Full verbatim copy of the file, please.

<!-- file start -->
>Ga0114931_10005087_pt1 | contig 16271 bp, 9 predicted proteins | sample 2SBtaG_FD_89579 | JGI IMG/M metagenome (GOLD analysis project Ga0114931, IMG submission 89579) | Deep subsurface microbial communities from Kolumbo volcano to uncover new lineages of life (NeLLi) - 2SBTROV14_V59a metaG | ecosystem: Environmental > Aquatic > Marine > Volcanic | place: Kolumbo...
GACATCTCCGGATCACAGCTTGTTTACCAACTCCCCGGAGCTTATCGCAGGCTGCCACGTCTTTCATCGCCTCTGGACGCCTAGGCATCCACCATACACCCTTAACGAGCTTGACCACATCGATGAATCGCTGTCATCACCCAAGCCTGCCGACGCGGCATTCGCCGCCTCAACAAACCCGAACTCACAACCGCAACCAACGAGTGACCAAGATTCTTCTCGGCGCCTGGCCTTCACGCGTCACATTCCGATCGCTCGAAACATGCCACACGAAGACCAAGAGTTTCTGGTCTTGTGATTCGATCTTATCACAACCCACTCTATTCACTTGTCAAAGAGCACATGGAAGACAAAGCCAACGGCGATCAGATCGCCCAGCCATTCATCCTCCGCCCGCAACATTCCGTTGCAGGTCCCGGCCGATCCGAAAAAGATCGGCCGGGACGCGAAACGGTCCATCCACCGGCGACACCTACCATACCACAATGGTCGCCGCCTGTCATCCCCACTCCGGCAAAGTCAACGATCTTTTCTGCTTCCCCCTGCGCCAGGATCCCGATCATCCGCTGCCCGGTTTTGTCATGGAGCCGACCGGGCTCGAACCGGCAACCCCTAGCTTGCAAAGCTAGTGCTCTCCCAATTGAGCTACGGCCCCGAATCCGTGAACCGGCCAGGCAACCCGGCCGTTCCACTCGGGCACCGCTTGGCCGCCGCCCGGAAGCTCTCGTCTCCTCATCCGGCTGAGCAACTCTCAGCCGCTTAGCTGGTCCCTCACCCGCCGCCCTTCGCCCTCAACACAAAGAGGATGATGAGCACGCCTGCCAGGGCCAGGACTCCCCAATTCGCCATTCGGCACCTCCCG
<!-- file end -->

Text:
>Ga0114931_10005087_pt1 | contig 16271 bp, 9 predicted proteins | sample 2SBtaG_FD_89579 | JGI IMG/M metagenome (GOLD analysis project Ga0114931, IMG submission 89579) | Deep subsurface microbial communities from Kolumbo volcano to uncover new lineages of life (NeLLi) - 2SBTROV14_V59a metaG | ecosystem: Environmental > Aquatic > Marine > Volcanic | place: Kolumbo...
GACATCTCCGGATCACAGCTTGTTTACCAACTCCCCGGAGCTTATCGCAGGCTGCCACGTCTTTCATCGCCTCTGGACGCCTAGGCATCCACCATACACCCTTAACGAGCTTGACCACATCGATGAATCGCTGTCATCACCCAAGCCTGCCGACGCGGCATTCGCCGCCTCAACAAACCCGAACTCACAACCGCAACCAACGAGTGACCAAGATTCTTCTCGGCGCCTGGCCTTCACGCGTCACATTCCGATCGCTCGAAACATGCCACACGAAGACCAAGAGTTTCTGGTCTTGTGATTCGATCTTATCACAACCCACTCTATTCACTTGTCAAAGAGCACATGGAAGACAAAGCCAACGGCGATCAGATCGCCCAGCCATTCATCCTCCGCCCGCAACATTCCGTTGCAGGTCCCGGCCGATCCGAAAAAGATCGGCCGGGACGCGAAACGGTCCATCCACCGGCGACACCTACCATACCACAATGGTCGCCGCCTGTCATCCCCACTCCGGCAAAGTCAACGATCTTTTCTGCTTCCCCCTGCGCCAGGATCCCGATCATCCGCTGCCCGGTTTTGTCATGGAGCCGACCGGGCTCGAACCGGCAACCCCTAGCTTGCAAAGCTAGTGCTCTCCCAATTGAGCTACGGCCCCGAATCCGTGAACCGGCCAGGCAACCCGGCCGTTCCACTCGGGCACCGCTTGGCCGCCGCCCGGAAGCTCTCGTCTCCTCATCCGGCTGAGCAACTCTCAGCCGCTTAGCTGGTCCCTCACCCGCCGCCCTTCGCCCTCAACACAAAGAGGATGATGAGCACGCCTGCCAGGGCCAGGACTCCCCAATTCGCCATTCGGCACCTCCCG